Linda Taylor claims we can earn $15 every single time we post a link online somewhere. They even have a handy calculator on their website so you can work out how much money you can make each day.
The calculator is a ridiculous gimmick and is just there for show.
Allegedly these affiliate links you are posting are for Fortune 500 companies and other huge corporations and multi-nationals. The thing is, while many big companies do have affiliate programs, they don’t pay anyone just for link posting like Computer Technical Guys claim. You only earn a commission when a sale is actually made through one of your affiliate links.
These big companies have far better ways to spend their advertising budget than on random and ineffectual link spamming.
There is no “job”. It’s fake like everything else on the website.
This Is Likely Promoting Other High Ticket Programs
It’s not always easy to determine the exact reasons behind this series of scam sites, but by all reports they feed people into other high ticket (expensive) affiliate platforms like Aspire, MOBE and others.
Whether the funnel takes members through to one of the two I just mentioned above or not, the goal is to sell you more products at the end of the day. They don’t just want your joining fee. That’s just the very beginning of the upsells. The aim is for them to squeeze as much money out of people as they can get.
Many people these days are on the hunt for some extra money that can be earned in their spare time. They don’t want to upset their daily routine, so they look online for opportunities to earn. Along come Computer Technical Guys with their easy and juicy offer, and many people who just don’t know any better can’t resist.
Generally it’s those who are inexperienced with making money online who tend to fall victim to the scams, unfortunately.
What I Like
- There is nothing I even remotely find positive about Computer Technical Guys
What I Don’t Like and Red Flags
- Linda Taylor isn’t real. It’s just an alias
- The site is filled with fake testimonials
- The kink posting job doesn’t exist
- There are no limited spots. They’ll take anyone
- The videos just feature hired actors from Fiverr
- There’s no way major corporations will spend money on link posting
- These are feeder sites into other high ticket platforms
- The news features are faked as well
- I’ve reviewed more than 30 of these same scams by now
- The joining fee is just the tip of the iceberg when it comes to spending, as there will be many upsells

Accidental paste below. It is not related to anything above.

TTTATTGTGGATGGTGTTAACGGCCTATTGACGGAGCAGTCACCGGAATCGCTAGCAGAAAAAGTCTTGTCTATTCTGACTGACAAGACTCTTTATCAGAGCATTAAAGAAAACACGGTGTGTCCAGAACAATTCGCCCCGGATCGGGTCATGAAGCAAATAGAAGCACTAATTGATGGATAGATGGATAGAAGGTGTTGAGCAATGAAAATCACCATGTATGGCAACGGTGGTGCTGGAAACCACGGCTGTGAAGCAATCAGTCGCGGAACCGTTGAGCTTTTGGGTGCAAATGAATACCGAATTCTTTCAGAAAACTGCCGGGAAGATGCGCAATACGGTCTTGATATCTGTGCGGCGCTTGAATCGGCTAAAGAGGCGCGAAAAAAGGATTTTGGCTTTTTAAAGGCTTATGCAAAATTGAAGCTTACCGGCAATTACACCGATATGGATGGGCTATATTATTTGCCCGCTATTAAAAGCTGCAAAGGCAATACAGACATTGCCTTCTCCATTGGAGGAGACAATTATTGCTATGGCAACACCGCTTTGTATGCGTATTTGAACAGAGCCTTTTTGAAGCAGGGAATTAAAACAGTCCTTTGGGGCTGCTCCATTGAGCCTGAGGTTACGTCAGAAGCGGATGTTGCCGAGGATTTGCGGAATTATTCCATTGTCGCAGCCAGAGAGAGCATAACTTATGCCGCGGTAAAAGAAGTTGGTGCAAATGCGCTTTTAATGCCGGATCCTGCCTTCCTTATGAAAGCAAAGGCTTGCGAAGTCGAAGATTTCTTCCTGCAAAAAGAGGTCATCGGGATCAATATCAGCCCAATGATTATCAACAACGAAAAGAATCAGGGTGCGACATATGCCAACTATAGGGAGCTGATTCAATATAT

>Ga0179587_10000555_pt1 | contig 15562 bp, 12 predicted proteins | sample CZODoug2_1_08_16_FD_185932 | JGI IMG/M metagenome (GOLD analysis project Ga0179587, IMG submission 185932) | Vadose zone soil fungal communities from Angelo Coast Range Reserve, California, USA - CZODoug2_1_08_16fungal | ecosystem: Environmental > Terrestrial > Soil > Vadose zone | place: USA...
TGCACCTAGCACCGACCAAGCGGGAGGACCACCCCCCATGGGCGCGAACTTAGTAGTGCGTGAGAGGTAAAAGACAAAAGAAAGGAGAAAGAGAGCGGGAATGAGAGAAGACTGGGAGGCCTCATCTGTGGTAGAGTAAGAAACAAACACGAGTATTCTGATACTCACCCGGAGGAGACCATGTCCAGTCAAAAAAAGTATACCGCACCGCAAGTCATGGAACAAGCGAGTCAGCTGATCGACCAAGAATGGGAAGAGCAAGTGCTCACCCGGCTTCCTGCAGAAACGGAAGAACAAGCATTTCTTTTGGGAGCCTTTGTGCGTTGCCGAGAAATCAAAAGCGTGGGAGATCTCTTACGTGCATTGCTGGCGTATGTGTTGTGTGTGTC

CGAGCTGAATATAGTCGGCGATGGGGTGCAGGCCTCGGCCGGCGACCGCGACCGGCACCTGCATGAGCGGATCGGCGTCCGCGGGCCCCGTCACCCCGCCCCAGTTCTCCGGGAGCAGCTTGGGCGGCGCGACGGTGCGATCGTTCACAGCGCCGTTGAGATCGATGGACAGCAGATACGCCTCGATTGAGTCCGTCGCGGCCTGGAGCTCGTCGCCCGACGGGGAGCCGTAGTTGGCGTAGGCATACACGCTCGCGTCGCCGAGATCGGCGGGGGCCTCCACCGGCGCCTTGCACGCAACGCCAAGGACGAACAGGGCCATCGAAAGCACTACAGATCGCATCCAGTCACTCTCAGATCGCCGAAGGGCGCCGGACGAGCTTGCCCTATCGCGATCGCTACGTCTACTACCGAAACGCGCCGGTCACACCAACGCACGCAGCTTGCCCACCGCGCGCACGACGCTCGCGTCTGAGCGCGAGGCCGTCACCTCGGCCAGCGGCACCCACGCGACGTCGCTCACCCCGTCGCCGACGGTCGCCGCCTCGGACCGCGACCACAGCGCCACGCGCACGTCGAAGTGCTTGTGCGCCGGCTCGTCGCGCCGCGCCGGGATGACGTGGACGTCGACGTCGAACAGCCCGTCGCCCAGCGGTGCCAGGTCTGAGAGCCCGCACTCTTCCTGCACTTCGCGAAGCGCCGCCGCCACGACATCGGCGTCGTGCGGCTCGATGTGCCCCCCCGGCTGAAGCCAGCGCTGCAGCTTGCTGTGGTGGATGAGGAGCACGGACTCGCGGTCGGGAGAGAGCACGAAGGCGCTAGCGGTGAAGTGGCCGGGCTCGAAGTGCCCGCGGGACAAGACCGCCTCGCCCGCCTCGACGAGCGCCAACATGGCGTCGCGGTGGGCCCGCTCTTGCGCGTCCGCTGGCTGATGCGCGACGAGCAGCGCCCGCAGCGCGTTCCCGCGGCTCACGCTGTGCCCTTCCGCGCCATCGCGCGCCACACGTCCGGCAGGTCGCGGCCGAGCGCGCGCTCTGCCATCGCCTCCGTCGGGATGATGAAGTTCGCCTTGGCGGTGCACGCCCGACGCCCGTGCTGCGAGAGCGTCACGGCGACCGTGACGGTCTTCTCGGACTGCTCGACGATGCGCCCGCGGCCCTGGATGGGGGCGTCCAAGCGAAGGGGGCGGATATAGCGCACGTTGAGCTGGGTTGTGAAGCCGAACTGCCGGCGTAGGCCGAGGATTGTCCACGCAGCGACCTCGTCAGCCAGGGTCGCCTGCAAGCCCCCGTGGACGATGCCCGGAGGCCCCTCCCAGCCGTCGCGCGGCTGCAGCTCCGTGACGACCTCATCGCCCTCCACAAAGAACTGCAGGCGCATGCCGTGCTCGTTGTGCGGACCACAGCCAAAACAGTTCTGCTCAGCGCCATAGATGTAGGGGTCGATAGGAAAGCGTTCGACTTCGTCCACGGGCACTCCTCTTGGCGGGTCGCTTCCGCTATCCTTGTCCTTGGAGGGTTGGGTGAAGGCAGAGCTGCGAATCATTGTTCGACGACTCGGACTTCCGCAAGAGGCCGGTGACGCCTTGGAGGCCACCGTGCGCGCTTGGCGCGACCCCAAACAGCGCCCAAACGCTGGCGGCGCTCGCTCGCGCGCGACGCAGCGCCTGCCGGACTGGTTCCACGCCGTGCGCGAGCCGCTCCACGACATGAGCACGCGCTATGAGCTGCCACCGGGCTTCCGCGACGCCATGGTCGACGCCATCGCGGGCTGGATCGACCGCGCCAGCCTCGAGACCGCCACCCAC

- If you join, you’ll be giving these known con artists your personal details as well as your credit card information – Not a wise move
How Much Does Computer Technical Guys Cost?
The price to join the fake Computer Technical Guys platform is a cool $97. Like I said though, that’ll just be the first thing you pay for. Once inside you’ll be hit with many upsells that get more and more expensive. They’ll tell you that you can’t make the promised $379 a day for just one hour’s work unless you buy their other useless products.
It’s all just a major con with one end goal – Getting as much of your money as possible.
Is Computer Technical Guys a Scam?
Of course this is a scam, just like all its sister sites. I mean, if they really have a job for people, then why are they charging nearly a hundred bucks to apply for the job? That just doesn’t happen in real life.
Everything about their opportunity, their website, their testimonials, presenter, news endorsements, everything is totally fake. It’s all lies.
I wouldn’t even risk giving these people my email address, let alone my hard-earned cash.
I Make Money Online With Affiliate Marketing and You Can Too!
Affiliate marketing doesn’t work the way the Computer Technical Guys make out it does. Affiliate marketing can be a very lucrative online business when done the right way. It’s how I’ve been making a living online for a few years now.
One of the main reasons I was able to be successful was because I did some training that showed me the right way to go about it. Anyone can be successful at affiliate marketing if they are shown how, and really want to do it.
It’s a very simple business model that takes no capital to get started. You can work from home in your own time and the sky is the limit when it comes to earning income. Best of all, after a while much of that money comes in passively.
In order to help my readers out so they understand more, I’ve written a FREE make money online guide that explains how it all works. To read it, all you have to do is click on the banner below. It only takes a few minutes to read and well worth it.
When you start reading my guide you’ll get a more thorough understanding of how affiliate marketing works and just what a simple business model it really is. There are loads of advantages to running an online business, and you’ll learn more about those too. Most importantly I run you through details of the training I did that led to my success, training that is completely FREE to get started.